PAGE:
James Kenan School of Engineering saved by court ruling
By Steve Herring
Published in News on July 27, 2008 10:34 AM
From staff reports
Wake County Superior Civil Court Judge Ripley Rand Thursday ordered the Duplin County Board of Education to halt is pending closure of the James Kenan School of Engineering at Warsaw and to ensure that it remain intact for the 2008-09 school year as an autonomous school.
"This is great news for our children," said Chris Heath of Warsaw, parent of a student at the school.
The School of Engineering is just one of several ongoing controveries the school board is embroiled in.
A vote earlier this month to consolidate James Kenan High School, North Duplin Jr.-Sr. High School at Calypso and B.F. Grady School near Albertson has raised a firestorm of opposition -- especially in the B.F. Grady and North Duplin communities.
Suporters of all three schools have banded together to fight the consolidation.
The board is also in the midst of a month-long mediation dispute with county commissioners concerning local funding of the schools. Failure to reach a compromise would sent the issue to court.
Thus far $75,000 has been spent on legal fees -- $64,000 by the school board alone.
"We are back in business at the school of engineering," Heath said. "We hope to have it back in place by the time school starts."
The James Kenan School of Engineering is an alternative high school focused on science, technology, engineering and math that exists alongside James Kenan High School.
The school opened last fall as part of an overall plan approved by the North Carolina State Board of Education to improve James Kenan High School.
Despite the school's apparent success, the school board voted last May to close the school after only its first year of operation.
Parents and supporters have maintained a regular presence at school board and county commissioners' meetings since the closure, touting the school as a success that could serve as a model for other schools.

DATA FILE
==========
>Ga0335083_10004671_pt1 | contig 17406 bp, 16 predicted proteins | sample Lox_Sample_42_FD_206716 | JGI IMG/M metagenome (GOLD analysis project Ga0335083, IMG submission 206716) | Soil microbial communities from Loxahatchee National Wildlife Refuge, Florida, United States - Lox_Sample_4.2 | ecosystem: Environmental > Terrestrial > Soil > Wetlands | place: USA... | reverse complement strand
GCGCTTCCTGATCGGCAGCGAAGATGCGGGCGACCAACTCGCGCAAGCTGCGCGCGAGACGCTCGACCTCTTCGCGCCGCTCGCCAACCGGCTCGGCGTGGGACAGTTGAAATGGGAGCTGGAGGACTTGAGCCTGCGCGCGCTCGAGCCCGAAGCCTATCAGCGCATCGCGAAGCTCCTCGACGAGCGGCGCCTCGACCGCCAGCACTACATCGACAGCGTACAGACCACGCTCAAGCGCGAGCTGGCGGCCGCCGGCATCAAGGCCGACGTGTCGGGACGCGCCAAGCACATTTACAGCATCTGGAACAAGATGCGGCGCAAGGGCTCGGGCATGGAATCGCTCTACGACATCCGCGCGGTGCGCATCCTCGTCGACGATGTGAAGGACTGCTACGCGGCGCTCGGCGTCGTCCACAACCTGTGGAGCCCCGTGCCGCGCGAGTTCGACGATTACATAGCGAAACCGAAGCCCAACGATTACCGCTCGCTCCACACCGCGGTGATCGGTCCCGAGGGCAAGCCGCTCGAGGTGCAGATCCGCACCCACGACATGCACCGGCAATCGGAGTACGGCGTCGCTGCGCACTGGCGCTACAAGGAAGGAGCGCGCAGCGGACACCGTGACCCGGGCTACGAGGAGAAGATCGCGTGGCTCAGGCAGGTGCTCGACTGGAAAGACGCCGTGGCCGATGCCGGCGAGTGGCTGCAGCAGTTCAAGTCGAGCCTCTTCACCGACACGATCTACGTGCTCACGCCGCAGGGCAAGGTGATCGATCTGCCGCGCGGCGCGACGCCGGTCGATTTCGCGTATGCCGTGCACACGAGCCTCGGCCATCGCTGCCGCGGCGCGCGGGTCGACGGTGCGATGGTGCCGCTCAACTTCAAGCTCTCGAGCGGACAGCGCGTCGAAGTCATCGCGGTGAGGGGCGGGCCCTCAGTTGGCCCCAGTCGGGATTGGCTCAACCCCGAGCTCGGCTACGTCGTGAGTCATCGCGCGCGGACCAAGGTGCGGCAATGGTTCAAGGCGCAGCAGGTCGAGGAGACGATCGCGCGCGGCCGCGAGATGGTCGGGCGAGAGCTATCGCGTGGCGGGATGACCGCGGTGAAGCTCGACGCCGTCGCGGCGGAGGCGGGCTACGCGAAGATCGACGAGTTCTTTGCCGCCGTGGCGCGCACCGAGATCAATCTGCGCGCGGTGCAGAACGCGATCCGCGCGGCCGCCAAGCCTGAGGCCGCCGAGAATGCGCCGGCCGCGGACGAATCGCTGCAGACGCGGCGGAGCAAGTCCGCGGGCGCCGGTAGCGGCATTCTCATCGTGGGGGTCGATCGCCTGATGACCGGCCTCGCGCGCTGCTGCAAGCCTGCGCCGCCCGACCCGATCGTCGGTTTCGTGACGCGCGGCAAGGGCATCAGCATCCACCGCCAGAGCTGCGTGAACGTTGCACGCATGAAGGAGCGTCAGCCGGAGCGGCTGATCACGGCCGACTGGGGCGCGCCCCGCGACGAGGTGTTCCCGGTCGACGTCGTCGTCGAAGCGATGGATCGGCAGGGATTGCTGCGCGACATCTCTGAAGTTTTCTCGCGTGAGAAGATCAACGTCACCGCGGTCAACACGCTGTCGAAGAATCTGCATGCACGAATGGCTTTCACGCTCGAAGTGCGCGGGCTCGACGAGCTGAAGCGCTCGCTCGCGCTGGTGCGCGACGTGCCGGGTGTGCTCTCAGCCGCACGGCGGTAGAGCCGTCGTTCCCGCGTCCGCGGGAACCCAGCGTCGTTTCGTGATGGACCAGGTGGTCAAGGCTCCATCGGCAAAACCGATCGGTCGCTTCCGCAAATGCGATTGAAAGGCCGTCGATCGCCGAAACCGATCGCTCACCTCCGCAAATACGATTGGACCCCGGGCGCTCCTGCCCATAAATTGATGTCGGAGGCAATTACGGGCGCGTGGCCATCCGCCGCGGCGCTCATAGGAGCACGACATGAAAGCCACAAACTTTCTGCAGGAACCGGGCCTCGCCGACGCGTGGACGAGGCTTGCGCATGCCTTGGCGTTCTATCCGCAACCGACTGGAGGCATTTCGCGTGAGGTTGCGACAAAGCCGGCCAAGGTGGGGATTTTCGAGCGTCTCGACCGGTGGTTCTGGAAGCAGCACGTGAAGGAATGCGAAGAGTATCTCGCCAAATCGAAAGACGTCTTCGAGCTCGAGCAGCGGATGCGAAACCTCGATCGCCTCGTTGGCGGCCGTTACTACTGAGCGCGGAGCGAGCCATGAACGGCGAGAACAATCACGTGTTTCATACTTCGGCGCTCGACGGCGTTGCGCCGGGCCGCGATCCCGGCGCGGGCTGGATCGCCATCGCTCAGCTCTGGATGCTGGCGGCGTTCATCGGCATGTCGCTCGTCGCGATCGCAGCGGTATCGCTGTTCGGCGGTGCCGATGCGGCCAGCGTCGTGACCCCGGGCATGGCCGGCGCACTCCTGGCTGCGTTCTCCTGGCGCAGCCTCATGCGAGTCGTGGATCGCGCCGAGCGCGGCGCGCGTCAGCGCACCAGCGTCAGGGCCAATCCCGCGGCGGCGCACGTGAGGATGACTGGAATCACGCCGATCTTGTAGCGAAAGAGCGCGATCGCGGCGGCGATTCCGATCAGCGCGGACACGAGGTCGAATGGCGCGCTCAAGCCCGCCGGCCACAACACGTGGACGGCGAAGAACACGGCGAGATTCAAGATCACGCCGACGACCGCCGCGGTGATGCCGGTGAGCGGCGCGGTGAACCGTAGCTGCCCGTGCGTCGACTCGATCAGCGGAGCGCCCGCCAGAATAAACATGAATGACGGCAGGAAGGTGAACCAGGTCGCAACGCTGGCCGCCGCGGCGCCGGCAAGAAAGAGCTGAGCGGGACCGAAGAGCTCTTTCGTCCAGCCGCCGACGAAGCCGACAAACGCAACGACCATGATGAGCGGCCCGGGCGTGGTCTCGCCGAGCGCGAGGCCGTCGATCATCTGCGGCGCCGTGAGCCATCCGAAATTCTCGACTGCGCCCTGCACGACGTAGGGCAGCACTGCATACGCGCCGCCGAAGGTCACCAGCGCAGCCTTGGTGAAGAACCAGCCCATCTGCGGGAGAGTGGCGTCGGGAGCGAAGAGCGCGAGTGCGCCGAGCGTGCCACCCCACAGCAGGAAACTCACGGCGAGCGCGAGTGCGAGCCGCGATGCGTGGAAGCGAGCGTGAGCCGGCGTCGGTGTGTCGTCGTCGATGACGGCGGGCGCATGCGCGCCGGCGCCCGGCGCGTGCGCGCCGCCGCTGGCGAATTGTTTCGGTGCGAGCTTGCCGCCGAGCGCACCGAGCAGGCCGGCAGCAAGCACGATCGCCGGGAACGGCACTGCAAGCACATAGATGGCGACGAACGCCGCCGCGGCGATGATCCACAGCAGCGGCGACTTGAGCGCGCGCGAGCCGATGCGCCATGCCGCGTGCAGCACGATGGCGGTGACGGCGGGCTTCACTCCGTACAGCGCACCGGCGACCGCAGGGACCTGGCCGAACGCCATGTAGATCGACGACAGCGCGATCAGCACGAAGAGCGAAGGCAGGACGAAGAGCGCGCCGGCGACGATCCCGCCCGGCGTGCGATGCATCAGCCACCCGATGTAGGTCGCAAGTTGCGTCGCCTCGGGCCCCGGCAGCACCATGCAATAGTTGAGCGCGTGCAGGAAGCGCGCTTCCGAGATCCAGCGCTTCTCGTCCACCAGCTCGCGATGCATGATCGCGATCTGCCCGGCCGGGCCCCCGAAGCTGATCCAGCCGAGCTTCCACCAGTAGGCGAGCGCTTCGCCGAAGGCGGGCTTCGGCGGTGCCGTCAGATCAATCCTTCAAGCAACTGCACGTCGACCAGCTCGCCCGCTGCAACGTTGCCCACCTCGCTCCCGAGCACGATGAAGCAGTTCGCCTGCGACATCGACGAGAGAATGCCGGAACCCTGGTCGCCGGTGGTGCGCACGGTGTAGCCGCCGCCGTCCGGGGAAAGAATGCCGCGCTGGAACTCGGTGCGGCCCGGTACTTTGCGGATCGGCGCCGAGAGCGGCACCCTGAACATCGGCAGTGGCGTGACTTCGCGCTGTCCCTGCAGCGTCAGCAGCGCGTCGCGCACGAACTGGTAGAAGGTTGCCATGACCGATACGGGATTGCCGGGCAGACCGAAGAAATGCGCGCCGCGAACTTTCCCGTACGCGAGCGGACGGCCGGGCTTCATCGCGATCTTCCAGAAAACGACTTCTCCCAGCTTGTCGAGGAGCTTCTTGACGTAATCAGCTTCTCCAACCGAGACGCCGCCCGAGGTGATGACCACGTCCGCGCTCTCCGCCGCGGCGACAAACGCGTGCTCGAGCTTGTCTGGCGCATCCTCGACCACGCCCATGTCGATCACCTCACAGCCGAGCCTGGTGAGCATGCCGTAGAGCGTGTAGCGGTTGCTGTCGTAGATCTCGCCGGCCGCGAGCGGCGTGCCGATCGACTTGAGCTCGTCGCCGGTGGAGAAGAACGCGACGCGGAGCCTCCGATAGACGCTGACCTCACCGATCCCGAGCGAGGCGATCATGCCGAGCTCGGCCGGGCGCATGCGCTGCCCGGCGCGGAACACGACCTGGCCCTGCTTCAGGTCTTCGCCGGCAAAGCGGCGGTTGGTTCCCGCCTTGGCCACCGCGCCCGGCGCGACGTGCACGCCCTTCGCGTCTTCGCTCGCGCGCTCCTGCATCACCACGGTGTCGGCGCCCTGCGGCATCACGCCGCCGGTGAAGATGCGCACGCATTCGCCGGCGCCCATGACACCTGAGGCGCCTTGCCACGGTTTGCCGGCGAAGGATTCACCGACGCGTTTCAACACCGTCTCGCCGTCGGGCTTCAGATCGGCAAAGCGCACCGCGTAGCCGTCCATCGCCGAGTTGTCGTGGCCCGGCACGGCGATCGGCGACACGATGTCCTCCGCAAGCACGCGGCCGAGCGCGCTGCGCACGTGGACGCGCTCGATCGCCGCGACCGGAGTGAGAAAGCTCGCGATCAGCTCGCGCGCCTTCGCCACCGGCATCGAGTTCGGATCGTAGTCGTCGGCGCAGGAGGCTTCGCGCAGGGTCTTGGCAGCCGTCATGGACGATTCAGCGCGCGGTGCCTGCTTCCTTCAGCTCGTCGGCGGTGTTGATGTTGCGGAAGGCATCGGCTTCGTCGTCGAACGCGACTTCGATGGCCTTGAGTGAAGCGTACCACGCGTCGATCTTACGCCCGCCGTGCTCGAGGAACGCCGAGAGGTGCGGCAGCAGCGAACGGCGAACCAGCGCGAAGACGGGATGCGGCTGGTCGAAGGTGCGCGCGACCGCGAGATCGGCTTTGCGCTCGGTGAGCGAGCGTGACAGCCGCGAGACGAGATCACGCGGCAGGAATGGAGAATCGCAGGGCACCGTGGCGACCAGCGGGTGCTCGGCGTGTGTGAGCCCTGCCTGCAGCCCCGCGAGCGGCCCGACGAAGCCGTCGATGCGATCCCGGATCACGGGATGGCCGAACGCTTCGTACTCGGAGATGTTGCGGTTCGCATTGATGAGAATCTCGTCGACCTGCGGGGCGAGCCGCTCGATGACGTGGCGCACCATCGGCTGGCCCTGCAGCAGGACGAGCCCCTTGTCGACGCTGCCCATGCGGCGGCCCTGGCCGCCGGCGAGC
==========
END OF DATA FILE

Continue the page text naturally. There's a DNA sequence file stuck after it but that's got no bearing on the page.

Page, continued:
Parents of several students at the school filed suit last week to keep the school open. The parents claim that the school was created to ensure that students were receiving their constitutional right to a sound education and cannot arbitrarily be closed.
"The students and the parents at the James Kenan School of Engineering all loved the school, and we can't understand why they (school board) chose to close it," Heath said. "All we want is for the school to remain open and for all students who attend the main high school an opportunity to attend the stem school, if they want to. The school works."
Rand issued a preliminary injunction ordering the Duplin County Board of Education to comply with the plan enacted and approved by the North Carolina State Board of Education to improve low-performing high schools.
In so doing, Rand concluded that the decision to close the school violated the plan approved by the State Board of Education and failed to comply with all the statutory requirements imposed upon the Duplin County Board of Education involving any decision to close a school.
"We hope this decision by the court, along with the facts raised in the complaint, will result in further discussions by the Duplin County Board of Education regarding the decision to close the school. If the school board votes to voluntarily keep the school open, then this lawsuit will be dismissed," said Douglas Hanna, the attorney representing the parents in this case.
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